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Aspirin May be Cancer Wonder Drug: July 4, 2012

The benefits of aspirin are getting a lot of positive attention as researchers find it may decrease the risk and spread of a wide variety of cancers.

An aspirin a day keeps the doctor away.  That’s Jerome Mack’s motivation for taking a daily dose.

“Well, my doctor recommended it for my heart,” says Mack.

Ditto for Beverly Ray.

“Because I’ve had two heart surgeries,” says Ray.

Now researchers are beginning to believe simple, over-the-counter, run of the mill aspirin may be a wonder drug when it comes to cancer as well. 

“It’s pretty amazing to see that such a simple and cheap drug can do so much for patients.  Aspirin, through mechanisms that we don’t quite understand although we all think it’s related to decreasing inflammation, can lead to a lot of benefits in oncology,” says Dr. Frank Rodriguez, an oncologist on the medical staff of Lee Memorial Health System.
Several studies show it could reduce the risk of cancer and prevent tumors from spreading.  Thought to benefit are esophageal, colorectal, colon, lung, breast, liver, prostate, and melanoma cancers. 
“We know that it works in the early stages of some malignancies, but also we’re finding out that it works on the later stages of malignancy; that is in patients that already have cancer.  You can see that the incidences or start of tumors in the liver, or liver metastasis, is actually delayed by the use of aspirin,” says Dr. Rodriguez.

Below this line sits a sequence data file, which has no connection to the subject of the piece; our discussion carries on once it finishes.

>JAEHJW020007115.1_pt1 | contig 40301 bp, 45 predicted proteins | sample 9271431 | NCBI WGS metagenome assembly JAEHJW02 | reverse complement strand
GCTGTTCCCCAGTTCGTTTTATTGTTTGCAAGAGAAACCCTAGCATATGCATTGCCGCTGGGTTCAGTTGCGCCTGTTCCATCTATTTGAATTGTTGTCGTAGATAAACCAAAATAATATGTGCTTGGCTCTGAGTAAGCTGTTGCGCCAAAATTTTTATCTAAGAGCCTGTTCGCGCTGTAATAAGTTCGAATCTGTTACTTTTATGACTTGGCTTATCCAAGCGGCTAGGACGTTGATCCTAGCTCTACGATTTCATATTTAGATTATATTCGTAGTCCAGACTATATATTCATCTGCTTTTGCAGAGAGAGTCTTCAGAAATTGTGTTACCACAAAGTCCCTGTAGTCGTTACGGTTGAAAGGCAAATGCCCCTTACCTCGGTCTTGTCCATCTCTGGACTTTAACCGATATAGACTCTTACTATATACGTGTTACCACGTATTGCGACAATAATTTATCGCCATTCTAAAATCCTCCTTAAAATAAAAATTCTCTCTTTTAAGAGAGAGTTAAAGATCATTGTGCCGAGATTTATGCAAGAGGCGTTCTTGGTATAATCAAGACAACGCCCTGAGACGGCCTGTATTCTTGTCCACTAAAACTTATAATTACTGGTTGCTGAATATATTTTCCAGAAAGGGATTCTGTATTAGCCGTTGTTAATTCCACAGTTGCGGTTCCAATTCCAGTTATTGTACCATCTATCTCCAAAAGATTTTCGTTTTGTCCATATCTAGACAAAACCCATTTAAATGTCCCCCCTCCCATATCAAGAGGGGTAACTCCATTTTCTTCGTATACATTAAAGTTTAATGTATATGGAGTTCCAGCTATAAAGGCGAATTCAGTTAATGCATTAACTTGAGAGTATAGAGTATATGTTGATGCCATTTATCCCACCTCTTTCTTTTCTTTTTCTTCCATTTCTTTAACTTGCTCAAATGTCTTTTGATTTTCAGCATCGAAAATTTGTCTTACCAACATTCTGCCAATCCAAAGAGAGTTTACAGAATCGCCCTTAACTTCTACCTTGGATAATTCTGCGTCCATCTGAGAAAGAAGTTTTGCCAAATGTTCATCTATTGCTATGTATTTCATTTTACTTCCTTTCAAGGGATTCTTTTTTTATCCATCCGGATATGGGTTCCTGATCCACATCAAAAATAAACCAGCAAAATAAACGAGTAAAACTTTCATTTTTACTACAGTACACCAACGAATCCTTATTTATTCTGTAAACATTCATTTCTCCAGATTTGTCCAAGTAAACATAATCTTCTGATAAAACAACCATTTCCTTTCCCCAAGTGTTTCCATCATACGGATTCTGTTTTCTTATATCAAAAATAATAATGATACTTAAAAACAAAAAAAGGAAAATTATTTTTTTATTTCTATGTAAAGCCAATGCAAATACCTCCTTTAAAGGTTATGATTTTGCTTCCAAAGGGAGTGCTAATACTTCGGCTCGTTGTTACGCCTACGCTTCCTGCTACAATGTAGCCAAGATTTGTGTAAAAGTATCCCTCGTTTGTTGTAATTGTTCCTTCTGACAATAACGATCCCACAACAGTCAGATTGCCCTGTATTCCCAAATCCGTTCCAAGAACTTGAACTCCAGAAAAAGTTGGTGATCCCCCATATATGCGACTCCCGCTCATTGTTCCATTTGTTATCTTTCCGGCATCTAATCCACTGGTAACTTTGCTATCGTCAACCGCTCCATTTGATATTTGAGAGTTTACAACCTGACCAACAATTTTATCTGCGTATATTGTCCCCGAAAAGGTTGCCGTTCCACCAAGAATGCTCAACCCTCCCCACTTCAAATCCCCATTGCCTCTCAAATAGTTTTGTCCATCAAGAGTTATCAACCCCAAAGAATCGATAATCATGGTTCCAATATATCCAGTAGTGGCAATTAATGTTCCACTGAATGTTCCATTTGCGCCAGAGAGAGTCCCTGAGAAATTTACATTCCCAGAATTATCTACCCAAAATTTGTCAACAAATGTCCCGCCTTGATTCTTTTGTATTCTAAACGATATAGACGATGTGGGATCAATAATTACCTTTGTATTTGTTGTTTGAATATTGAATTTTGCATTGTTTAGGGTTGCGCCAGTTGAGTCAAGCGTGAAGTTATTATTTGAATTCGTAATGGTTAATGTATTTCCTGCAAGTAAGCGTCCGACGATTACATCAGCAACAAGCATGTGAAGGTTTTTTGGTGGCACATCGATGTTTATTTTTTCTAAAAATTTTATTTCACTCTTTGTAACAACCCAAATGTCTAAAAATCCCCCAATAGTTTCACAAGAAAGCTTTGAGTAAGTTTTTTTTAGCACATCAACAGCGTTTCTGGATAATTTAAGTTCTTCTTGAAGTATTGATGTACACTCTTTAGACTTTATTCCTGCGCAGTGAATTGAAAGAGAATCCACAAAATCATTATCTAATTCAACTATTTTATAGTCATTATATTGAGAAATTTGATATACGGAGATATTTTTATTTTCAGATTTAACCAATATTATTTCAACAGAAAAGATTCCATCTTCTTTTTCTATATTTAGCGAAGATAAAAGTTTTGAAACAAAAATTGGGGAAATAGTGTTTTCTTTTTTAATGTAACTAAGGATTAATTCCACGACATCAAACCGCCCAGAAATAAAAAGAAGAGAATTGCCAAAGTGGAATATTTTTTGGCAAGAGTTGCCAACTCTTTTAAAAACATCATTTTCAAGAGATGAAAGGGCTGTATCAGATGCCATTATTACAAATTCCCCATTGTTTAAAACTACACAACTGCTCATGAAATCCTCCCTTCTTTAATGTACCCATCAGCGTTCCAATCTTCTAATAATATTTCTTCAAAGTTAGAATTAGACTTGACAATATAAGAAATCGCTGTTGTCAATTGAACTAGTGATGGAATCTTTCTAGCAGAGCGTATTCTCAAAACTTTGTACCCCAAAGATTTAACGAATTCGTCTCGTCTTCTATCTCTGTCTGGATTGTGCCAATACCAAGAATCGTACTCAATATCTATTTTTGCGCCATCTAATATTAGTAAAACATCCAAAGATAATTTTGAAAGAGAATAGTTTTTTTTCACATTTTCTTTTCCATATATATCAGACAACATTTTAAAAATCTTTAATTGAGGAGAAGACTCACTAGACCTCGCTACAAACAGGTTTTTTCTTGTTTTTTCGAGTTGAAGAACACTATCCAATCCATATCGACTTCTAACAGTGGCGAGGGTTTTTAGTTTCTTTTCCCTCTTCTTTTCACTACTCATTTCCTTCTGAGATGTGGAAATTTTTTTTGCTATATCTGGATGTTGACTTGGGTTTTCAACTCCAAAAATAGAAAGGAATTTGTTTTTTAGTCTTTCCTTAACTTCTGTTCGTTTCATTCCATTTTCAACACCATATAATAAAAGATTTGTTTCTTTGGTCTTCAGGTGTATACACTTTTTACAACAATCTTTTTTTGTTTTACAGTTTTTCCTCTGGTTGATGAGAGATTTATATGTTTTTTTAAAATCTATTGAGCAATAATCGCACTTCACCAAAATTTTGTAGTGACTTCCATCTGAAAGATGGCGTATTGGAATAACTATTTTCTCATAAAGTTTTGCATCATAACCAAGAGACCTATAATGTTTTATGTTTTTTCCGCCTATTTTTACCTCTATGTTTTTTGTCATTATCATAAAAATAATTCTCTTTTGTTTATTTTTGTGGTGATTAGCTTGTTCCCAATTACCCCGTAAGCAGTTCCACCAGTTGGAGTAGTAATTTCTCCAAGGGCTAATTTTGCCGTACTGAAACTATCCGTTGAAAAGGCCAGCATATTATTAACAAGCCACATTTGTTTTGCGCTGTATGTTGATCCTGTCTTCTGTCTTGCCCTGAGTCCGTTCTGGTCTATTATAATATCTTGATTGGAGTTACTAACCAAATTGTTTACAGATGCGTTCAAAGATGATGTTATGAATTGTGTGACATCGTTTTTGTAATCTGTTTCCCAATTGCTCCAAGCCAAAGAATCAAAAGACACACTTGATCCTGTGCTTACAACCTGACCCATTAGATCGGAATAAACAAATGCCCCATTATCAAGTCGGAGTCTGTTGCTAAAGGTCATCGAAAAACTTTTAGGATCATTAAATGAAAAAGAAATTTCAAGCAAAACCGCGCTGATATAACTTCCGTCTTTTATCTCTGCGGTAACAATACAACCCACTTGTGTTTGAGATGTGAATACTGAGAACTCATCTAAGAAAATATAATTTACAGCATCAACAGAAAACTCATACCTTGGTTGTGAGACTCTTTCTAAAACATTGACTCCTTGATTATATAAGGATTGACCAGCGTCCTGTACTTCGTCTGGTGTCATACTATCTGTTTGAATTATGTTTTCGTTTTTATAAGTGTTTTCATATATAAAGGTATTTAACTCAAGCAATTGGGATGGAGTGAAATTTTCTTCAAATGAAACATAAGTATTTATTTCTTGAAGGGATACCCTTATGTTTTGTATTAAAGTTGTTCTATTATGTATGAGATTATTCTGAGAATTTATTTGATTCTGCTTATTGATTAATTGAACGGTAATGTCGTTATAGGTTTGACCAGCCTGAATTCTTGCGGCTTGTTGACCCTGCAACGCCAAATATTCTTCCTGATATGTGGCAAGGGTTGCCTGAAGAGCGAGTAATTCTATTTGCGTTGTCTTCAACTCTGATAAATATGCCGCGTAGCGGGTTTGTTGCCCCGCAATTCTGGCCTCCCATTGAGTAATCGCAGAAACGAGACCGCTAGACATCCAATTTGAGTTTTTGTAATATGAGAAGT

But aspirin is not for everyone.  It can be hard on the stomach and regular use can cause bleeding or other gastrointestinal problems. 
“Your stomach can be much more sensitive to the acids involved in digestion and can lead not only to inflammation, which we call gastritis, but also to pockets of severe inflammation and even ulceration, which is the common peptic ulcer disease,” says Dr. Rodriguez.
What’s unknown is how much is a good thing. People who take aspirin for heart health generally take low dose, but no one is clear on how much it takes to fight cancer.

“In some of these trials they actually took low-dose aspirin every other day, which is a really small amount of aspirin, so it may not take a lot to reach the desired effect,” says Dr. Rodriguez.
“It’s great to hear, I’ll continue to take it,” says Mack.
“I hope it’s true,” says Ray.